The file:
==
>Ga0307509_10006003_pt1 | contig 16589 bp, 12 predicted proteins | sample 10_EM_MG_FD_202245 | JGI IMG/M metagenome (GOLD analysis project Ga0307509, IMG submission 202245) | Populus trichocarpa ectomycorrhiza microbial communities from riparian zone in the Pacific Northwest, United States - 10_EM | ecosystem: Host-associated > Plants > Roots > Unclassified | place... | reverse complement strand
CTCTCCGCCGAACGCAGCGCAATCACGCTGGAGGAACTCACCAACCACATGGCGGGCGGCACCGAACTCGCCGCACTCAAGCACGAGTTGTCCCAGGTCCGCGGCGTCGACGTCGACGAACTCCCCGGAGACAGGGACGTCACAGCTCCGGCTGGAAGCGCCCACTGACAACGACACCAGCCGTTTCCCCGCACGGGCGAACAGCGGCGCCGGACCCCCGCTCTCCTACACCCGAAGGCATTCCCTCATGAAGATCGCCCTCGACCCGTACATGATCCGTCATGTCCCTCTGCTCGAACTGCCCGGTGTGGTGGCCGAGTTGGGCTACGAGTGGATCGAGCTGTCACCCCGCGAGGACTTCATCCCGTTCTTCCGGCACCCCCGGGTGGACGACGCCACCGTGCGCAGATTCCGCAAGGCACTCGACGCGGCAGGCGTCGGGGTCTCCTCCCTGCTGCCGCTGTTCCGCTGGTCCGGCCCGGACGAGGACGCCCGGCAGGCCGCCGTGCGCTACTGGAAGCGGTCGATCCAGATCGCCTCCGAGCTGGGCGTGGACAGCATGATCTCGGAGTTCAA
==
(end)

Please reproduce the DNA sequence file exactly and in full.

>Ga0307509_10006003_pt1 | contig 16589 bp, 12 predicted proteins | sample 10_EM_MG_FD_202245 | JGI IMG/M metagenome (GOLD analysis project Ga0307509, IMG submission 202245) | Populus trichocarpa ectomycorrhiza microbial communities from riparian zone in the Pacific Northwest, United States - 10_EM | ecosystem: Host-associated > Plants > Roots > Unclassified | place... | reverse complement strand
CTCTCCGCCGAACGCAGCGCAATCACGCTGGAGGAACTCACCAACCACATGGCGGGCGGCACCGAACTCGCCGCACTCAAGCACGAGTTGTCCCAGGTCCGCGGCGTCGACGTCGACGAACTCCCCGGAGACAGGGACGTCACAGCTCCGGCTGGAAGCGCCCACTGACAACGACACCAGCCGTTTCCCCGCACGGGCGAACAGCGGCGCCGGACCCCCGCTCTCCTACACCCGAAGGCATTCCCTCATGAAGATCGCCCTCGACCCGTACATGATCCGTCATGTCCCTCTGCTCGAACTGCCCGGTGTGGTGGCCGAGTTGGGCTACGAGTGGATCGAGCTGTCACCCCGCGAGGACTTCATCCCGTTCTTCCGGCACCCCCGGGTGGACGACGCCACCGTGCGCAGATTCCGCAAGGCACTCGACGCGGCAGGCGTCGGGGTCTCCTCCCTGCTGCCGCTGTTCCGCTGGTCCGGCCCGGACGAGGACGCCCGGCAGGCCGCCGTGCGCTACTGGAAGCGGTCGATCCAGATCGCCTCCGAGCTGGGCGTGGACAGCATGATCTCGGAGTTCAA